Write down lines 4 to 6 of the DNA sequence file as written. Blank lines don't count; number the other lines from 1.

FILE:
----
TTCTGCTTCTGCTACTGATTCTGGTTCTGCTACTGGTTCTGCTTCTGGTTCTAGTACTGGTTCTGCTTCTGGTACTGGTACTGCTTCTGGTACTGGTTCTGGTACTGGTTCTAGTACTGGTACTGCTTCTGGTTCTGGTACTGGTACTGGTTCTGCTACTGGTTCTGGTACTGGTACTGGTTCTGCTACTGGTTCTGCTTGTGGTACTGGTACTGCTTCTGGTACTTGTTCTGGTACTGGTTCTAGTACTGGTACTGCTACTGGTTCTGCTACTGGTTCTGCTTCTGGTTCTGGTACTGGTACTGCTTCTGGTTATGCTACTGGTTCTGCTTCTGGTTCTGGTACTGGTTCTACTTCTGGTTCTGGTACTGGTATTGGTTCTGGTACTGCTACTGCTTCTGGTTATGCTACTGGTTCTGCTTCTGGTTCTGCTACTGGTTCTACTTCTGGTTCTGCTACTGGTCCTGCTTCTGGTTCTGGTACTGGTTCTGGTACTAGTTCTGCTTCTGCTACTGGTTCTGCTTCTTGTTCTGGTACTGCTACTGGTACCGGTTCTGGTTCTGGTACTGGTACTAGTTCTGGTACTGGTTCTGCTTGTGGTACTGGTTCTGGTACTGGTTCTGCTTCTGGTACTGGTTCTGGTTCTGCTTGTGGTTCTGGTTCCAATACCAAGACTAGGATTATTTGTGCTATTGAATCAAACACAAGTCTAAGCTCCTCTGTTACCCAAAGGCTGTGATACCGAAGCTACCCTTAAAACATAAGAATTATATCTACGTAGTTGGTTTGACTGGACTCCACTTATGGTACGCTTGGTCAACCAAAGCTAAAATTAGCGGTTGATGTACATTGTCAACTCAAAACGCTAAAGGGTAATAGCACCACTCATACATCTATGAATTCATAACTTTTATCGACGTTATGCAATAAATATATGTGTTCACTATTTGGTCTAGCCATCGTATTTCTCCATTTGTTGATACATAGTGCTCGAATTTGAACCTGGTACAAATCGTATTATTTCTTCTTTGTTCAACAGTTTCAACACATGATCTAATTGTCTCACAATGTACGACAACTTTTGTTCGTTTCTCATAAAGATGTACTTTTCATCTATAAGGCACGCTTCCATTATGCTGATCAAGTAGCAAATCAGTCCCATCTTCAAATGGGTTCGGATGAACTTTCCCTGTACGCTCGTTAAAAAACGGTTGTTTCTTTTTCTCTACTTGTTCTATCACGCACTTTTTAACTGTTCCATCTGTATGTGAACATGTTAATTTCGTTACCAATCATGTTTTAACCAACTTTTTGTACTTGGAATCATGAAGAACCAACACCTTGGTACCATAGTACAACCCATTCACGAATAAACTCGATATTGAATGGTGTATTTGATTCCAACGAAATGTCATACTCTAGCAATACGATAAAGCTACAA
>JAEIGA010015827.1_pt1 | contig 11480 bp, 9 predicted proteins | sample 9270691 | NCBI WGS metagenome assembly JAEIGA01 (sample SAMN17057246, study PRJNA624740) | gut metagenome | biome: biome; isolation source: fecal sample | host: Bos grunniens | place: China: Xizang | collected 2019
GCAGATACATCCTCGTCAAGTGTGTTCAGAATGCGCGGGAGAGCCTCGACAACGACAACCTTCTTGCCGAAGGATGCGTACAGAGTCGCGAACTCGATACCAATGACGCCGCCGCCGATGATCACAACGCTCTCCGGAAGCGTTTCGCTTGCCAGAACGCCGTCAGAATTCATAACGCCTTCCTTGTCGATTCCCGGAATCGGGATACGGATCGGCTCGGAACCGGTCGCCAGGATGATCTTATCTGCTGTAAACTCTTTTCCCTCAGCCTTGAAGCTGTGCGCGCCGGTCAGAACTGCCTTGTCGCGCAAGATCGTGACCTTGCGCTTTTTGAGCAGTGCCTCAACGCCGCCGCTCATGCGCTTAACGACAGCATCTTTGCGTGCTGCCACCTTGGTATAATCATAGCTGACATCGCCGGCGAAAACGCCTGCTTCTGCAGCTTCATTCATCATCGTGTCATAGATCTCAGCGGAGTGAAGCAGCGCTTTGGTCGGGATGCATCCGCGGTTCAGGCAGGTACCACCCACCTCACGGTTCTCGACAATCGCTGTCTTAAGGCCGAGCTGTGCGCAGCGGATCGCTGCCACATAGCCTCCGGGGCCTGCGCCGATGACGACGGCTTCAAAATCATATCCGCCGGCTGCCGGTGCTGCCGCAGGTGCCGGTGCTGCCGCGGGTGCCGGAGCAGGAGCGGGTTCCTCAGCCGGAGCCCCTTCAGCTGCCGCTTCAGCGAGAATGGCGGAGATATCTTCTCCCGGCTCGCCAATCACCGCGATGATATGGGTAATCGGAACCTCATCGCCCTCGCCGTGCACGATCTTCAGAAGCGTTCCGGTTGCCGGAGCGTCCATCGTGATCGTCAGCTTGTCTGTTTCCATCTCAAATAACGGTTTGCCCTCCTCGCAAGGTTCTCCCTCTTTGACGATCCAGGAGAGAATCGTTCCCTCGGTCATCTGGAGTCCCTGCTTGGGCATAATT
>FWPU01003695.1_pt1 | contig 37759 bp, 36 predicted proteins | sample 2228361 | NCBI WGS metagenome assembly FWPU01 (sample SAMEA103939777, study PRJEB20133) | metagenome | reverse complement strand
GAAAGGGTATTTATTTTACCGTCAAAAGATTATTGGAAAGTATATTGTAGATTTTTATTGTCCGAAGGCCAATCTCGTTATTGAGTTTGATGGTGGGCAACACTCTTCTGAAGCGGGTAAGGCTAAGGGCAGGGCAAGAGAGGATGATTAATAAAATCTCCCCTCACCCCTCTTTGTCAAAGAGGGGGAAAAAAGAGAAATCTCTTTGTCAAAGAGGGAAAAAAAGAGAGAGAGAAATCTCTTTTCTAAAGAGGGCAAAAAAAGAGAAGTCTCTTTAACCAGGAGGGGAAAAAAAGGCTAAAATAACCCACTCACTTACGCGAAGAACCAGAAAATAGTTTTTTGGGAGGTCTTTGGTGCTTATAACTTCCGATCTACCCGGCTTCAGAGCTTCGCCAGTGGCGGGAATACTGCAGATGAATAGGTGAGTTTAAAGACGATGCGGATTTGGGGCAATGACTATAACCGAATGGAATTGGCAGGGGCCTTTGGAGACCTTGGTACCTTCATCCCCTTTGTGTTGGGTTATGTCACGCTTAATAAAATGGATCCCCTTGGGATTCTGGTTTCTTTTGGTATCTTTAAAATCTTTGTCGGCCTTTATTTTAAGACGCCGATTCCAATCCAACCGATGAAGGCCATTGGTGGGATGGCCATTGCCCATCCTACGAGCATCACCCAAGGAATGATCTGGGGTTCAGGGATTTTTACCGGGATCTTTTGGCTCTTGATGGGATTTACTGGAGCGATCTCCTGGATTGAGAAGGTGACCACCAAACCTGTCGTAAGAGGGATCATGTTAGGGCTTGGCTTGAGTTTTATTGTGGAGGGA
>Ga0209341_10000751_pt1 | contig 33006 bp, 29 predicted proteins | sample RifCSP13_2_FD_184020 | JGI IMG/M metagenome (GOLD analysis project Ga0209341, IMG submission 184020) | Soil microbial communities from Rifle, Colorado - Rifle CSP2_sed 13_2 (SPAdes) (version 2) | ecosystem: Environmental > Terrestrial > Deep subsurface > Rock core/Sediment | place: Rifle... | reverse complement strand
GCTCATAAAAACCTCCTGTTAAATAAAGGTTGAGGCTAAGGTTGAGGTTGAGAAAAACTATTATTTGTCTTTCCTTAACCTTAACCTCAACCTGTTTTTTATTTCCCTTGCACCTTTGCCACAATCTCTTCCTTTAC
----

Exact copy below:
>FWPU01003695.1_pt1 | contig 37759 bp, 36 predicted proteins | sample 2228361 | NCBI WGS metagenome assembly FWPU01 (sample SAMEA103939777, study PRJEB20133) | metagenome | reverse complement strand
GAAAGGGTATTTATTTTACCGTCAAAAGATTATTGGAAAGTATATTGTAGATTTTTATTGTCCGAAGGCCAATCTCGTTATTGAGTTTGATGGTGGGCAACACTCTTCTGAAGCGGGTAAGGCTAAGGGCAGGGCAAGAGAGGATGATTAATAAAATCTCCCCTCACCCCTCTTTGTCAAAGAGGGGGAAAAAAGAGAAATCTCTTTGTCAAAGAGGGAAAAAAAGAGAGAGAGAAATCTCTTTTCTAAAGAGGGCAAAAAAAGAGAAGTCTCTTTAACCAGGAGGGGAAAAAAAGGCTAAAATAACCCACTCACTTACGCGAAGAACCAGAAAATAGTTTTTTGGGAGGTCTTTGGTGCTTATAACTTCCGATCTACCCGGCTTCAGAGCTTCGCCAGTGGCGGGAATACTGCAGATGAATAGGTGAGTTTAAAGACGATGCGGATTTGGGGCAATGACTATAACCGAATGGAATTGGCAGGGGCCTTTGGAGACCTTGGTACCTTCATCCCCTTTGTGTTGGGTTATGTCACGCTTAATAAAATGGATCCCCTTGGGATTCTGGTTTCTTTTGGTATCTTTAAAATCTTTGTCGGCCTTTATTTTAAGACGCCGATTCCAATCCAACCGATGAAGGCCATTGGTGGGATGGCCATTGCCCATCCTACGAGCATCACCCAAGGAATGATCTGGGGTTCAGGGATTTTTACCGGGATCTTTTGGCTCTTGATGGGATTTACTGGAGCGATCTCCTGGATTGAGAAGGTGACCACCAAACCTGTCGTAAGAGGGATCATGTTAGGGCTTGGCTTGAGTTTTATTGTGGAGGGA
>Ga0209341_10000751_pt1 | contig 33006 bp, 29 predicted proteins | sample RifCSP13_2_FD_184020 | JGI IMG/M metagenome (GOLD analysis project Ga0209341, IMG submission 184020) | Soil microbial communities from Rifle, Colorado - Rifle CSP2_sed 13_2 (SPAdes) (version 2) | ecosystem: Environmental > Terrestrial > Deep subsurface > Rock core/Sediment | place: Rifle... | reverse complement strand